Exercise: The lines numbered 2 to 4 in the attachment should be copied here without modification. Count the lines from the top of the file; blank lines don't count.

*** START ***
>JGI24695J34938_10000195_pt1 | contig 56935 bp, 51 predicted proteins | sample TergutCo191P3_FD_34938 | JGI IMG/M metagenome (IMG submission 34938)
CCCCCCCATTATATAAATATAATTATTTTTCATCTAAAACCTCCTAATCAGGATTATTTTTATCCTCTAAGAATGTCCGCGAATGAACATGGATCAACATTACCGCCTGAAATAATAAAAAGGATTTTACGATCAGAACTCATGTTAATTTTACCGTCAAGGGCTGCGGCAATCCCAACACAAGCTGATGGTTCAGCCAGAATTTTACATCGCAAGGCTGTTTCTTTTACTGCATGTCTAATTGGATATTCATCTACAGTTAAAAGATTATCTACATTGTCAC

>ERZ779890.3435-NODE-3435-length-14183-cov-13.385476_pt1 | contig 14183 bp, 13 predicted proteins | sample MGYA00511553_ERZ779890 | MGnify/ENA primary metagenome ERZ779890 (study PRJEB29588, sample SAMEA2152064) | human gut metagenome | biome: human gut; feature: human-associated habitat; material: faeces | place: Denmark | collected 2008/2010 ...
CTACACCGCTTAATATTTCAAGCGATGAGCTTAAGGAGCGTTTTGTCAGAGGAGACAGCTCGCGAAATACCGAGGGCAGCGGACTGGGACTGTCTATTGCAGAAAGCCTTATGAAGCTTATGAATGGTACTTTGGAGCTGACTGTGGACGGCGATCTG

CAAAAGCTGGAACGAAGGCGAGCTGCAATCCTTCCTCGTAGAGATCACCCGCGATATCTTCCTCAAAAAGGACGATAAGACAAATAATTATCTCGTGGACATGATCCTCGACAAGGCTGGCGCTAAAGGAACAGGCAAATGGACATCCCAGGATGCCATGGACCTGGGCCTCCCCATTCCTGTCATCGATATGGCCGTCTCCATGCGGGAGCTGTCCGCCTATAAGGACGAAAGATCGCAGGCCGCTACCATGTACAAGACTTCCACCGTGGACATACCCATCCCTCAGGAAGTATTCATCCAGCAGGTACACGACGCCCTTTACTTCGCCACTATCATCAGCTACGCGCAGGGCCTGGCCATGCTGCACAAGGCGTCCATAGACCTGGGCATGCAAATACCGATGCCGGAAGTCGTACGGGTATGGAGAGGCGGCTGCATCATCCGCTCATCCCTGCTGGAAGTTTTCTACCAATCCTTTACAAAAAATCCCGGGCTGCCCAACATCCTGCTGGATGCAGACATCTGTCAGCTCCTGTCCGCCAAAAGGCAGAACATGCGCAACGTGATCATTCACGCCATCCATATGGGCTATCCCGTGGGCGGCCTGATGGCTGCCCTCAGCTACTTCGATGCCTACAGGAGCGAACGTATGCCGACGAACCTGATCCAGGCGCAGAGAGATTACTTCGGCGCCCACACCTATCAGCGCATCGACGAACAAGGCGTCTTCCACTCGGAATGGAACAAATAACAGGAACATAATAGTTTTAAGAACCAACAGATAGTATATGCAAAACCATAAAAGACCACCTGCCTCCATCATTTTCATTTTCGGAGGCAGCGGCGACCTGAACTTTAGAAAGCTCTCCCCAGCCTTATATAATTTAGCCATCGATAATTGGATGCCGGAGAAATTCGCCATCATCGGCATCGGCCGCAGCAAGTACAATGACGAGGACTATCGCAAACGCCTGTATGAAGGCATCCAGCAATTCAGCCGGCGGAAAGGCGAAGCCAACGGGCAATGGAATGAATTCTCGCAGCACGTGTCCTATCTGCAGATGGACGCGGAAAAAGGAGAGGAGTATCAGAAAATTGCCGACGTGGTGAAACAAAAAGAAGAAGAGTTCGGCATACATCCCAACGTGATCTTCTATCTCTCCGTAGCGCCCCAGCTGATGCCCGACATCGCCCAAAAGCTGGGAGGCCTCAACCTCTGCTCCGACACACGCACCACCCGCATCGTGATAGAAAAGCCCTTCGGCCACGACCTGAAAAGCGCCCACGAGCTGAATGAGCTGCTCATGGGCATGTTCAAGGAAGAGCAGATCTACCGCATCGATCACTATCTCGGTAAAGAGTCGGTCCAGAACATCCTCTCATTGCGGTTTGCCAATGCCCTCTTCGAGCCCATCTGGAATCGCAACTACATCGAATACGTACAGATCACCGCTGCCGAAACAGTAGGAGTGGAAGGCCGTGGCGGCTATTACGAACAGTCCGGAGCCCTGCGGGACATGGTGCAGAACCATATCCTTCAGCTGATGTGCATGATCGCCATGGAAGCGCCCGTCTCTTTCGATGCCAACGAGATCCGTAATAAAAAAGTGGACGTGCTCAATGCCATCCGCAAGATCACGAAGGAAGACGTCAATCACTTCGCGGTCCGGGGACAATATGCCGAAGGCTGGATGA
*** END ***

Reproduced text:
CCCCCCCATTATATAAATATAATTATTTTTCATCTAAAACCTCCTAATCAGGATTATTTTTATCCTCTAAGAATGTCCGCGAATGAACATGGATCAACATTACCGCCTGAAATAATAAAAAGGATTTTACGATCAGAACTCATGTTAATTTTACCGTCAAGGGCTGCGGCAATCCCAACACAAGCTGATGGTTCAGCCAGAATTTTACATCGCAAGGCTGTTTCTTTTACTGCATGTCTAATTGGATATTCATCTACAGTTAAAAGATTATCTACATTGTCAC

>ERZ779890.3435-NODE-3435-length-14183-cov-13.385476_pt1 | contig 14183 bp, 13 predicted proteins | sample MGYA00511553_ERZ779890 | MGnify/ENA primary metagenome ERZ779890 (study PRJEB29588, sample SAMEA2152064) | human gut metagenome | biome: human gut; feature: human-associated habitat; material: faeces | place: Denmark | collected 2008/2010 ...
CTACACCGCTTAATATTTCAAGCGATGAGCTTAAGGAGCGTTTTGTCAGAGGAGACAGCTCGCGAAATACCGAGGGCAGCGGACTGGGACTGTCTATTGCAGAAAGCCTTATGAAGCTTATGAATGGTACTTTGGAGCTGACTGTGGACGGCGATCTG